A Challenging Menu
By Walt Raleigh
The holiday season is at our throats again, as Dorothy Parker either once said or should have, and this month, I'm talking about cooking for crowds with special dietary needs.
When you've got diabetes, finding the right things to eat can be a challenge. I do the day-to-day cooking in the Raleigh household, and Mrs. Raleigh has happily adapted to my food requirements, though not a diabetic herself; this kind of loving support is one of the reasons I'm very glad I married her.
But when you're cooking for a crowd, it's harder.
Around the Raleigh Thanksgiving table this year, there were ten people.
Among our number were: a strict vegan (no meat or dairy products of any kind), two people with type 2 diabetes, a hard-core Atkins dieter, and a person with celiac disease (I'm not a doctor and can't explain this to you, but the dietary restriction involved with this condition is "no gluten in any form" - no wheat products or related grains.). Some of these diners were elderly folks who didn't like spicy foods much, and some were adventurous thrill-seekers who put hot peppers on their cornflakes, judging by how they seasoned my cooking.
I originally set myself the challenge of creating a Thanksgiving dinner menu that everyone at the table could eat every bit of, but the permutations would have required a statistician to calculate and document, and aside from sitting an enormous raw salad in the middle of the table and encouraging everyone to "eat hearty," it seemed an impossibility.
So here's Uncle Walt's hint for de-stressing over holiday cooking: don't obsess over trying to cook the perfect meal for everyone at the table.
Instead, you should obsess over cooking a "whole bunch of perfect little dishes", so that everyone can get enough to eat by mixing and matching what they can eat from what you've got on the Thanksgiving dinner menu. (There, isn't that better?)
Once I hit on that strategy, the rest was easy.
I cooked two turkey breasts for the carnivores, and made gravy from the pan-drippings for the folks who didn't need to watch their waistlines.
The folks who could eat breads and grains enjoyed the cornbread dressing, a Southern classic; the folks who weren't counting every carbohydrate could pile on the mashed potatoes and the candied yams, too. (I reserved a portion of the mashed potatoes with no butter or milk in them for the vegan, and baked a plain yam for the diabetics--Mother Raleigh and myself--to split.)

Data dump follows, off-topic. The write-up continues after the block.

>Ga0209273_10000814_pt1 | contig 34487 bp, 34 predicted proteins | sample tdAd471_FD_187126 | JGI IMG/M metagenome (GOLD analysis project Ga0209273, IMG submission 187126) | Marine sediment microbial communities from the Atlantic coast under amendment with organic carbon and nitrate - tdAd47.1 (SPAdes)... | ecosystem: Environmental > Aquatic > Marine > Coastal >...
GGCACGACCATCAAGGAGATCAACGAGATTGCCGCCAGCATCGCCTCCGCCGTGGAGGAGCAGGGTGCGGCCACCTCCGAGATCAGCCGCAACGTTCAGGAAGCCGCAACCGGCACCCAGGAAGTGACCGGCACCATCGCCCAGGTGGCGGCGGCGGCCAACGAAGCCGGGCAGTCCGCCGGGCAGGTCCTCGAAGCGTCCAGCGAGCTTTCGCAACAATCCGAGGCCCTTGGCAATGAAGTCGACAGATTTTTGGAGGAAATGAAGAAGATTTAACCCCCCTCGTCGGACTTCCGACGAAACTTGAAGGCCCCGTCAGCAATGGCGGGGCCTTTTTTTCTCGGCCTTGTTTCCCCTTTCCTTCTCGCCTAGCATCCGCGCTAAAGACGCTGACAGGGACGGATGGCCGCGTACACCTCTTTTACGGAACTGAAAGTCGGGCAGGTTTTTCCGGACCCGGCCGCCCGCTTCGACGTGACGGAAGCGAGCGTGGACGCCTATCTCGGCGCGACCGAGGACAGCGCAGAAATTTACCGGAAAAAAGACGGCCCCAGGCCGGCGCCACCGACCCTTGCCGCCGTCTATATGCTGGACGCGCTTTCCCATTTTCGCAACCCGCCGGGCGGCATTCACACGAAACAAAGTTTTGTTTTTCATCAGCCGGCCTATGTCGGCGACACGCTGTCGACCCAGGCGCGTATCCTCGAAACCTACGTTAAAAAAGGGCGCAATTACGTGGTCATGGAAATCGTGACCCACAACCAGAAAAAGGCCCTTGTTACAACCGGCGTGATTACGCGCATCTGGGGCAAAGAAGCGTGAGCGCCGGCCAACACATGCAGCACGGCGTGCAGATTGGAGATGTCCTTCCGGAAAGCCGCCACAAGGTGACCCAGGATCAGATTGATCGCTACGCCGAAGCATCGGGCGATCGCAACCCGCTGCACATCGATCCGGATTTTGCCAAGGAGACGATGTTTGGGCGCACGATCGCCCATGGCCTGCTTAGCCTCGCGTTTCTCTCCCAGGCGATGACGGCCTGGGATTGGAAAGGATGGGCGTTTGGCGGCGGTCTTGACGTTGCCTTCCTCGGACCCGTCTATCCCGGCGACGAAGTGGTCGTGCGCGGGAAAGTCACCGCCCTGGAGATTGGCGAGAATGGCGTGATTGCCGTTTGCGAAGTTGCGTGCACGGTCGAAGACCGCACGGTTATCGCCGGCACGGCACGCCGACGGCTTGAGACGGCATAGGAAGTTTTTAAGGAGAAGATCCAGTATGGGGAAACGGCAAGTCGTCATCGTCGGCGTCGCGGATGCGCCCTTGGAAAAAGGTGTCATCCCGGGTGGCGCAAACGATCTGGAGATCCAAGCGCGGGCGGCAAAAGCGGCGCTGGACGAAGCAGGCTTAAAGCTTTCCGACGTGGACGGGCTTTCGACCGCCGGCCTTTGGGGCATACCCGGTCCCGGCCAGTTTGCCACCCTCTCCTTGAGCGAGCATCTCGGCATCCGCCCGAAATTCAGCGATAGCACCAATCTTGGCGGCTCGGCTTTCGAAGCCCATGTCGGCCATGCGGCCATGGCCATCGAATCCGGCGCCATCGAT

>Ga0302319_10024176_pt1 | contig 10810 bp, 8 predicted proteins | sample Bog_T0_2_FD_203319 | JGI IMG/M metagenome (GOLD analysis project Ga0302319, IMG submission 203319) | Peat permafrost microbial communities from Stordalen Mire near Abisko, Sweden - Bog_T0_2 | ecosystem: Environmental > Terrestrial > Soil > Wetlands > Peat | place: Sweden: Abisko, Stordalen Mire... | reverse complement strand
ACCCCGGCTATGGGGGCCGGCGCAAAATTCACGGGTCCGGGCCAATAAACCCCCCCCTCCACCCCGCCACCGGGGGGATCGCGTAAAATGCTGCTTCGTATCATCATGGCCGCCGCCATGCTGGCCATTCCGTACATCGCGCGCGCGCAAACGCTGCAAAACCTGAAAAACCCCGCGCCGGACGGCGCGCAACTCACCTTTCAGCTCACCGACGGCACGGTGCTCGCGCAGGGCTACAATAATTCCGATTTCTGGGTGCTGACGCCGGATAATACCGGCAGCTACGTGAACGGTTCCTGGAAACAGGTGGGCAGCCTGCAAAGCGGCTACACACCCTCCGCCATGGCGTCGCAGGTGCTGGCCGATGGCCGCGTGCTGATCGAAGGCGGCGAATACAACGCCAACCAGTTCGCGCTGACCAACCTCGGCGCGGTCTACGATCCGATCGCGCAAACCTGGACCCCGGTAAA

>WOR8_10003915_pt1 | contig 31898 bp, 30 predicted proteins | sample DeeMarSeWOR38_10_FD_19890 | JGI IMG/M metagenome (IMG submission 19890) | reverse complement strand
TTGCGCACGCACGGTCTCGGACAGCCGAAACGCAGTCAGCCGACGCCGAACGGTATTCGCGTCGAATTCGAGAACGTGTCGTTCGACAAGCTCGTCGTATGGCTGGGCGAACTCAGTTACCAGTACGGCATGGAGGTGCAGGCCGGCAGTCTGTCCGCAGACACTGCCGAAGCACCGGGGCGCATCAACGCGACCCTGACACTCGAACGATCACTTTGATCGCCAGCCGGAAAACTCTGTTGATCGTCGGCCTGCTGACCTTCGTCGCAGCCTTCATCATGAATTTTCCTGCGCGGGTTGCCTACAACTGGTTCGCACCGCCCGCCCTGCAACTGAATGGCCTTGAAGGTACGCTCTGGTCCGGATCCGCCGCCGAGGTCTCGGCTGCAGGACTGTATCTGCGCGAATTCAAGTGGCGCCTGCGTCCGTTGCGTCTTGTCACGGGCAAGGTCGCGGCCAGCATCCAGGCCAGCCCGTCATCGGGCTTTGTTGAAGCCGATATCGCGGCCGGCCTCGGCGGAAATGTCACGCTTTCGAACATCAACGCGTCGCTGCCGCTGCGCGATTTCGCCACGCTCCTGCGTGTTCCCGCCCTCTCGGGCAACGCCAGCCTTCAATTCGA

And, as it turned out, there were a good number of dishes that everyone at the table could eat--pickled vegetables (a Raleigh family tradition), fresh cranberry sauce (tart and tasty), and this year, a new addition, the World's Best Carrot Salad, which was the consensus hit of the veggie entries on the sideboard this year.
The World's Best Carrot Salad is a Moroccan dish that our favorite falafel restaurant in New York City makes, and since the recipe has been published on the Web this year, thanks to New York magazine, I can share it with you. It's best made a day ahead and marinated overnight, and it's a real knockout.
Try it on your holiday table. The recipe calls for half a teaspoon of sugar, but if you can't bring yourself to use even that homeopathic quantity, Splenda works fine.
And remember, when cooking for crowds, you can't make a perfect Thanksgiving dinner menu for everyone, so don't try; aim for "everybody gets enough to eat," and have plenty of coffee to serve during the football game.
See you next year.
dLife's Daily Living columnists are not all medical experts, but everyday people living with diabetes and sharing their personal experiences. While their method of diabetes management may work for them, everyone is different. Please consult with your diabetes care team to find out what will work best for you.
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